Tom Banse

Regional Correspondent

Tom Banse covers national news, business, science, public policy, Olympic sports and human interest stories from across the Northwest. He reports from well known and out–of–the–way places in the region where important, amusing, touching, or outrageous events are unfolding. Tom's stories can be found online and heard on-air during "Morning Edition" and "All Things Considered" on NPR stations in Washington, Oregon, and Idaho.

Before taking his current beat, Tom covered state government and the Washington Legislature for 12 years.  He got his start in radio at WCAL–FM, a public station in southern Minnesota. Reared in Seattle, Tom graduated from Carleton College in Northfield, Minnesota with a degree in American Studies.

When not sifting through press releases, listening to lobbyists, or driving lonely highways, Tom enjoys exploring the Olympic Peninsula backcountry and cooking dinner with his wife and friends. Tom's secret ambition is to take six months off work and travel to a faraway place beyond the reach of email.

Ways to Connect

Anne Shaffer / Coastal Watershed Institute

The Port of Port Townsend, Wash., is providing a temporary home to a piece of literary history. But the dry-docked sardine fishing boat once chartered by the writer John Steinbeck faces an uncertain fate. 

The 76-foot boat's original name was the Western Flyer. In 1940, John Steinbeck and marine biologist Ed Ricketts (who later inspired the character Doc in "Cannery Row") chartered the wood vessel for a cruise around Baja California.

That journey resulted in a book still widely read, "The Log From the Sea of Cortez."

Bonneville Power Administration

 A top executive at the Northwest's biggest electricity wholesaler defended her agency in front of Congress Thursday.

Bonneville Power Administration chief operating officer Anita Decker and her boss were both placed on indefinite leave last month. This, after the Department of Energy's inspector general found evidence of hiring bias against veterans and retaliation against whistle blowers.

Decker was reinstated for four days this week, just long enough to prepare testimony for the U.S. House Oversight Committee.

Bonneville Power Administration

The plot thickened Thursday in the hiring scandal that's enveloped the Bonneville Power Administration. One of the two top executives who was suspended last month told her side of story in public for the first time. 

BPA Chief Operating Officer Anita Decker testified reluctantly but voluntarily to the U.S. House Oversight Committee.

Tom Banse / Northwest News Network

"Hackerspaces" are popping up all over the Northwest. But these aren't dens of computer infiltrators.

What we're talking about are community workshops for tinkering, machine tooling, 3-D printing and any other hands-on creativity you can think of. Some market themselves under the more benign-sounding label of "maker space." These workshops are now drawing attention as private incubators for entrepreneurship.

But let's straighten out this name business.

Tom Banse / Northwest News Network

Fares on Washington state ferries are going up again. The Washington State Transportation Commission approved a two-stage increase Tuesday afternoon.

The fare increases are designed to meet a $328 million revenue target set by the Washington Legislature.

Tom Banse / Northwest News Network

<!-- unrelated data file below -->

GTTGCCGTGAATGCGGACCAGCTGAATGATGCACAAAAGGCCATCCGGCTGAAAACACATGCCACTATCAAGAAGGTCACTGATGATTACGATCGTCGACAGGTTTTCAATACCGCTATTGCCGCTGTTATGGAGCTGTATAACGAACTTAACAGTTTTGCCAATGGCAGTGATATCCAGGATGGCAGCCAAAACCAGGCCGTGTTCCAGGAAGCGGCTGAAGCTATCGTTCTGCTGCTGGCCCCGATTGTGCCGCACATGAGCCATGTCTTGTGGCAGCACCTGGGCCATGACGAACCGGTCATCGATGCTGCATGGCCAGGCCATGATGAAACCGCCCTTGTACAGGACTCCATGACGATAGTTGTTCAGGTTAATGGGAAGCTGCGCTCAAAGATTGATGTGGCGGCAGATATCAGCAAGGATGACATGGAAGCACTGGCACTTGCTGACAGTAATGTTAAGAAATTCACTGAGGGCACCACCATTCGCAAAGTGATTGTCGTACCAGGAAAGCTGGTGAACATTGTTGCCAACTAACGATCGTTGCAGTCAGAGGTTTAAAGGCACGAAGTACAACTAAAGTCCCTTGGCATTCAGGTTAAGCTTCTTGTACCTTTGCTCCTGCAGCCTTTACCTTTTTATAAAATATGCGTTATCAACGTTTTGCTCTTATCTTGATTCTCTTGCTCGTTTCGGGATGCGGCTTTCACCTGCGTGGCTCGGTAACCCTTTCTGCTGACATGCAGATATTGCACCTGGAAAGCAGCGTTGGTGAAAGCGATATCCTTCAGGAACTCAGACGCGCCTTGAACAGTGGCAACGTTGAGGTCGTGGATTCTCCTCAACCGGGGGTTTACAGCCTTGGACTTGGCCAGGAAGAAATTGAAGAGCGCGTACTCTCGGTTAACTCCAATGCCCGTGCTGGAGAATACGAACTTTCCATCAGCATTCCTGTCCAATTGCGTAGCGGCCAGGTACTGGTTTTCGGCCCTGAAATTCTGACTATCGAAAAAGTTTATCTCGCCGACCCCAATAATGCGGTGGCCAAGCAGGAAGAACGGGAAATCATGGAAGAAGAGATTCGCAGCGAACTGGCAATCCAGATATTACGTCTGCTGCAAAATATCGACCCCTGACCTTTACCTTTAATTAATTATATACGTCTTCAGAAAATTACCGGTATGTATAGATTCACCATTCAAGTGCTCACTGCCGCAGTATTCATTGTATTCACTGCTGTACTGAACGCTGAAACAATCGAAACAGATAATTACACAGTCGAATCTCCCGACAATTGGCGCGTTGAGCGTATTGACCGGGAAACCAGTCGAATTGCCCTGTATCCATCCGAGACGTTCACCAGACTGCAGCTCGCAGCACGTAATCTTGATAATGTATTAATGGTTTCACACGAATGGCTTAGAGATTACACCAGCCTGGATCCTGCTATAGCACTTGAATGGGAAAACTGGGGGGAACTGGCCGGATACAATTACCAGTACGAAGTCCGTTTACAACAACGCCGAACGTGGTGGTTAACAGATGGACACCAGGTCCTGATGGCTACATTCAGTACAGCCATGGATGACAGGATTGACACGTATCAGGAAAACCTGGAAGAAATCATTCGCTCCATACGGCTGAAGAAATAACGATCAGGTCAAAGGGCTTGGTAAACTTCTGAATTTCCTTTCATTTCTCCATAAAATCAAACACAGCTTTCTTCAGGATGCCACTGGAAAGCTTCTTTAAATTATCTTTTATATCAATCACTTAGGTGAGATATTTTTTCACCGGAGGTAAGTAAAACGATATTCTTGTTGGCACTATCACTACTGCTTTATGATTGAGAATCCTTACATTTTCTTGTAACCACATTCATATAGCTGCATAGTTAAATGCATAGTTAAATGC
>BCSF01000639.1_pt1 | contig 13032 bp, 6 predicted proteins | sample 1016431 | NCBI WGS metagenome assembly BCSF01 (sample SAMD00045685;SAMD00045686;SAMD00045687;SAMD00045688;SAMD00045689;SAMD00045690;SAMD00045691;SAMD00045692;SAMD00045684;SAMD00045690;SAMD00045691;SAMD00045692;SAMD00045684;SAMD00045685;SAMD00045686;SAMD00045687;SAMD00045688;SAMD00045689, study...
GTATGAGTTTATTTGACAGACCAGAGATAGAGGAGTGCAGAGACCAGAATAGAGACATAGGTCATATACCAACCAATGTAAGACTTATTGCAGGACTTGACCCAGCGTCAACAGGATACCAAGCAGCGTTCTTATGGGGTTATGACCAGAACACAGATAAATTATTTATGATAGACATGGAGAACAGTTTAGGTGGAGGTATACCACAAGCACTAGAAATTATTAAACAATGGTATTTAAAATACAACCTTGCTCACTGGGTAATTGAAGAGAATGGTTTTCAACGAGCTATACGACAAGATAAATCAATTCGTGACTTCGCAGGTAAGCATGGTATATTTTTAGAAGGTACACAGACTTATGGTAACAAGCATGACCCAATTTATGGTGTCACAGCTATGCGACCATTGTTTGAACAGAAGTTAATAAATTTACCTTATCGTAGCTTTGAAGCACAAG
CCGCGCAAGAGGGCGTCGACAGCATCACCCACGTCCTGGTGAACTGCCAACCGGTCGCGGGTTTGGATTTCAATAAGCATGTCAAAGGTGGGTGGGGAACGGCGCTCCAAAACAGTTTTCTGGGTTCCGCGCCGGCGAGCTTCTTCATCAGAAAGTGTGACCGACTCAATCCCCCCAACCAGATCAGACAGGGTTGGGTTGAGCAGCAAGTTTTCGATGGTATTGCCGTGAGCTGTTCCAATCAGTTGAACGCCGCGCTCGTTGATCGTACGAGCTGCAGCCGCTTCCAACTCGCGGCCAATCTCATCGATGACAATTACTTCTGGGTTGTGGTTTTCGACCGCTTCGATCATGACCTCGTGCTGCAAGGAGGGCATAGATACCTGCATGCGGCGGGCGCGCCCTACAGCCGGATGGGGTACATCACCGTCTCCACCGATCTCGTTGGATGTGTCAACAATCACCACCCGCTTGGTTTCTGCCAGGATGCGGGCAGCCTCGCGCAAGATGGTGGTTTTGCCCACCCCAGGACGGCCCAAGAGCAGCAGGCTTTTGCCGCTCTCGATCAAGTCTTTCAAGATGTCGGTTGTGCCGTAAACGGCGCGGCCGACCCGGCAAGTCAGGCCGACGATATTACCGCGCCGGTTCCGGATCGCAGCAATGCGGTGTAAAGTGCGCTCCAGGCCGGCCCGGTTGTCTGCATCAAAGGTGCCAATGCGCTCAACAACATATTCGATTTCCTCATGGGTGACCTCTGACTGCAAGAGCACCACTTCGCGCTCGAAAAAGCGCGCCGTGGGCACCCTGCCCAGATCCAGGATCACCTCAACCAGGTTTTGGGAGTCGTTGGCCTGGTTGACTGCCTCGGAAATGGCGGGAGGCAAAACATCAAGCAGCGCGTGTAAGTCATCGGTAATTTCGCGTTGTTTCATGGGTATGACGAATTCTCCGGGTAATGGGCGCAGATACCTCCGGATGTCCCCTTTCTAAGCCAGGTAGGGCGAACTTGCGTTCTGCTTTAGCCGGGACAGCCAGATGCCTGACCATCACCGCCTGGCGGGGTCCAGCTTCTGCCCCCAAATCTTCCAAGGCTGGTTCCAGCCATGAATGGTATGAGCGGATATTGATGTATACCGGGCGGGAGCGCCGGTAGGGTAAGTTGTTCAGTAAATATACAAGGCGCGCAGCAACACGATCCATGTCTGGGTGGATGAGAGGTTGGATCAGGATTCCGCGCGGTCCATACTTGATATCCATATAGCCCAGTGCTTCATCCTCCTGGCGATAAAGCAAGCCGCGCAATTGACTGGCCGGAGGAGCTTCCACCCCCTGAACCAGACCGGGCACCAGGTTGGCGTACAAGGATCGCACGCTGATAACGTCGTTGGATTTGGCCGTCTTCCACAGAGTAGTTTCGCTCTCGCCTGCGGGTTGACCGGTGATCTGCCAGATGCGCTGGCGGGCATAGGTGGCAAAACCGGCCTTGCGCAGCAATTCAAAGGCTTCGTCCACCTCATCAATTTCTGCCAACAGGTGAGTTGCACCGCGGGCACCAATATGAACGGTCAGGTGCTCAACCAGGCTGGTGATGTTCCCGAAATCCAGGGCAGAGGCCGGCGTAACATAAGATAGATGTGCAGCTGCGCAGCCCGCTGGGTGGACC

The viability of carbon capture and storage can spark lively debate among climate scientists, activists and industry. This week, technicians in southeast Washington continue a field test to show how carbon dioxide could be injected and trapped deep underground.

It's an experiment led by the Pacific Northwest National Lab. Injection of fifty tanker truck loads of CO2 will take about four weeks. Then comes about a year and a half of monitoring to see if the global warming gas stays locked away forever beneath ancient lava flows.

Tom Banse / Northwest News Network

A long delayed experiment to demonstrate how a global warming gas can be locked up forever deep underground has finally started. Technicians working with the Pacific Northwest National Lab are injecting carbon dioxide down a well south of Pasco, Washington.

WSDOT. Viewed from above Medina, Washington, the new SR 520 floating bridge takes shape next to the current bridge.

For a while, it looked like a major highway project across Lake Washington near Seattle could end up as a "bridge to nowhere" for nearly 100 immigrant investors. But now after a long wait, the federal government has given the green light to process the green card applications of these wealthy businesspeople in exchange for their help financing the new SR-520 floating bridge.

Droughtmonitor.unl.edu.

Federal agencies have expanded how much of the Northwest they think is suffering from drought.

An updated map released Thursday shows 88 percent of Idaho's territory is now categorized in moderate to severe drought. Just over half of Oregon is similarly parched. Washington state is faring better with just a sliver of land on the Idaho border classified in drought conditions.

Andreas Klinke Johannsen / Flickr

The unemployment rate held steady in Washington state in June. It stands at 6.8 percent according to the monthly update released in Olympia Wednesday.

For state labor economist Paul Turek, the biggest headline is found is deeper in the numbers. He sees signs of stronger hiring in the private sector. That has the side effect of motivating new job seekers to join -- or rejoin -- the labor force.

"We're seeing -- four years after the recession was declared over -- more decent signs of recovery taking place."

Greg Hernandez/Wikimedia

We now know what killed Cory Monteith, one of the stars of the popular TV series "Glee." The British Columbia Coroners Service Tuesday said toxicology testing points to a fatal overdose of heroin mixed with alcohol.

Monteith grew up in Victoria, BC. On Saturday, the 31-year-old actor was found dead in a Vancouver, Canada hotel room where he is believed to have stayed alone.

Bonnevill Power Administration

There's been a management shakeup at the Bonneville Power Administration. The U.S. Department of Energy replaced BPA's agency head and chief operating officer without explanation. The move came just before the Tuesday morning release of a damaging Inspector General report.

You won't find BPA's name on the masthead of your electricity bill, but the federal agency probably has a big role in keeping your lights on. Bonneville is this region's biggest wholesale electricity and transmission supplier.

Rik Rose / Flickr

Federal land managers have banned the use of exploding targets on public lands in the Northwest. The concern is wildfires.